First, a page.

Reyes, who represents California’s district 47, said, “We have a lot of problem with air quality and would look at what they are doing there on that front. It’s a big issue in India as well.”

She said regulation and tariffs were some possible sticking points, and that the team could listen to what the Indians think California can do to address the problems they face.

Assemblymember Quirk expressed concern that India’s ruling Bharatiya Janata Party(BJP) bore some resemblance to the Republican party here.

“If you come from Bangladesh as a Hindu you are a refugee and if you are Muslim you are illegal immigrant,” said Quirk who represents District 27 in a state with a high ratio of Sikhs.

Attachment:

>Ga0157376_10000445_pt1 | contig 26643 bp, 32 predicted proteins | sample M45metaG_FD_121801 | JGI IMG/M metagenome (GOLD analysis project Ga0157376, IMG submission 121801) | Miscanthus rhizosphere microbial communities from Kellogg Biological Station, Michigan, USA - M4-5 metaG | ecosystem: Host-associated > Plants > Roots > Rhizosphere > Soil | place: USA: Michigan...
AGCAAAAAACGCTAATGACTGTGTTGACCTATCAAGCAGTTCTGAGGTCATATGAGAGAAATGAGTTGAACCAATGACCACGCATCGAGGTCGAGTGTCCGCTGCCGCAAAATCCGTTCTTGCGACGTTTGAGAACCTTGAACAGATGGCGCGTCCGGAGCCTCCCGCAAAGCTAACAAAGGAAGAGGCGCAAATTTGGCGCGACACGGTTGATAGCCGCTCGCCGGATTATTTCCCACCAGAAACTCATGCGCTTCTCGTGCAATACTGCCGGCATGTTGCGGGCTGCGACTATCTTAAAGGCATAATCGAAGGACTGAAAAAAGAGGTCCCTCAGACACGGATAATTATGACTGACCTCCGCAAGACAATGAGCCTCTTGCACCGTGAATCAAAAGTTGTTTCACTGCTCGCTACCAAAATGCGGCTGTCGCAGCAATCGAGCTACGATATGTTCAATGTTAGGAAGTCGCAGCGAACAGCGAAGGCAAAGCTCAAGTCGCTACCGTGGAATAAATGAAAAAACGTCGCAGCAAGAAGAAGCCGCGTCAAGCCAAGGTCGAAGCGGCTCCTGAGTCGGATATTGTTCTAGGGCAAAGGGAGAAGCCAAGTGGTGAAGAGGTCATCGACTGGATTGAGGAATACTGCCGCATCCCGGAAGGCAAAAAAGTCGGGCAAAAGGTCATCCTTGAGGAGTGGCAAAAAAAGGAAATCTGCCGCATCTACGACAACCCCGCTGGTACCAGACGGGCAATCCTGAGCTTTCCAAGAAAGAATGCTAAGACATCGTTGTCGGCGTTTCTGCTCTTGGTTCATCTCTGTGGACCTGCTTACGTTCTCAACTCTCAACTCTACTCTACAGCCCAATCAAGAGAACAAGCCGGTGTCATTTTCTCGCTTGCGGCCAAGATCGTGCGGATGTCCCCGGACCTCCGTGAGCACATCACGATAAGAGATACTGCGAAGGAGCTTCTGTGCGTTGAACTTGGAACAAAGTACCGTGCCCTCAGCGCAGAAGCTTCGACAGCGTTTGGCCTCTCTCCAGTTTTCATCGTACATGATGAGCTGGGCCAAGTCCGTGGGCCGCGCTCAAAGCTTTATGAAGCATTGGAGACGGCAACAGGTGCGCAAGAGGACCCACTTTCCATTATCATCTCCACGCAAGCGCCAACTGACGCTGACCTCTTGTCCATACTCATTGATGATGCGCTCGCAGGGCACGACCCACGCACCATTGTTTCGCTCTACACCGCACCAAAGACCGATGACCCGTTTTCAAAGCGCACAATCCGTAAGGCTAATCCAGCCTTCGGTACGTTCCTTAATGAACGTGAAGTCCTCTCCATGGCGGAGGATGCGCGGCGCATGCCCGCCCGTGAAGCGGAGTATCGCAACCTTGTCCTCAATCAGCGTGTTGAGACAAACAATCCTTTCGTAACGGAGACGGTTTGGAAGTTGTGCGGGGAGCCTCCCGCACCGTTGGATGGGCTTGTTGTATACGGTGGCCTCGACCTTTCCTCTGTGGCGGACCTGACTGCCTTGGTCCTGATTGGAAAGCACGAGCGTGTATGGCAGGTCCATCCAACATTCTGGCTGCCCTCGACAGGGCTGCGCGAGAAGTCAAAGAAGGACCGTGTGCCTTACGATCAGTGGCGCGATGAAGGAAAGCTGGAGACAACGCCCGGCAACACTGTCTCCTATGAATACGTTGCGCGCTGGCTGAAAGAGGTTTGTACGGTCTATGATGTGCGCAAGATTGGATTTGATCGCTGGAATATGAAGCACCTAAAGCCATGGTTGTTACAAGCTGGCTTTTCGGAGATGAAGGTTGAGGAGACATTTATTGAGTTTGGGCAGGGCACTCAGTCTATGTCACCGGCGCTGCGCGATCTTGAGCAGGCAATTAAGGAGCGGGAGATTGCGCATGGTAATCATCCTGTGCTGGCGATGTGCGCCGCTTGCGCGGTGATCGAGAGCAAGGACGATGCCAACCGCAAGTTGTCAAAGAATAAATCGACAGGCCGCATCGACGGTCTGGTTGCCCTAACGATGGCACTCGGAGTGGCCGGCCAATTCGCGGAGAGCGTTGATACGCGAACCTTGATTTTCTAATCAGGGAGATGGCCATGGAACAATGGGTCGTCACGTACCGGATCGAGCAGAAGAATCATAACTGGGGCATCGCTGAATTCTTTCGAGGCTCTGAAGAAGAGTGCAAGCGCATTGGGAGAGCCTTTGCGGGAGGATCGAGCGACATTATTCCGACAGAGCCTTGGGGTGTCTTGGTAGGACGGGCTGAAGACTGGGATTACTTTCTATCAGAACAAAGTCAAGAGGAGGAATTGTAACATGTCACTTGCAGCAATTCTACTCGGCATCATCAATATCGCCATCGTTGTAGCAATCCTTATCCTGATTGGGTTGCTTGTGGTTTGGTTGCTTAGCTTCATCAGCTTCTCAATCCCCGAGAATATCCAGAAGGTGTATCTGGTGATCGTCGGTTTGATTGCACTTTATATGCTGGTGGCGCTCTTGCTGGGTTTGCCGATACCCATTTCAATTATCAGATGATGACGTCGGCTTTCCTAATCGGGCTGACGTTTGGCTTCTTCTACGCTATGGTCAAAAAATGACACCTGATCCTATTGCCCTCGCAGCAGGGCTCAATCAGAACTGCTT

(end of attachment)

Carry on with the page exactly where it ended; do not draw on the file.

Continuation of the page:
“No one ever got justice for the attack on Sikhs in 1984 [in the riots that followed the killing of India Gandhi, the then prime minister, by her Sikh bodyguards],” he said.

Quirk also touched upon the issue of the lynching of people involved in the beef trade.

“We know the BJP is an offshoot of the RSS [Rashtriya Swayamsevek Sangh] and that it is stressing on the sacredness of cows, putting Dalits and Muslims in great jeopardy,” he said. “Nothing is being done about it.”

Quirk also discussed the implementation of the Goods and Services Tax in India, saying that while Modi is being described as a modern economic reformist, his unilateral approach had hurt smaller businesses in India.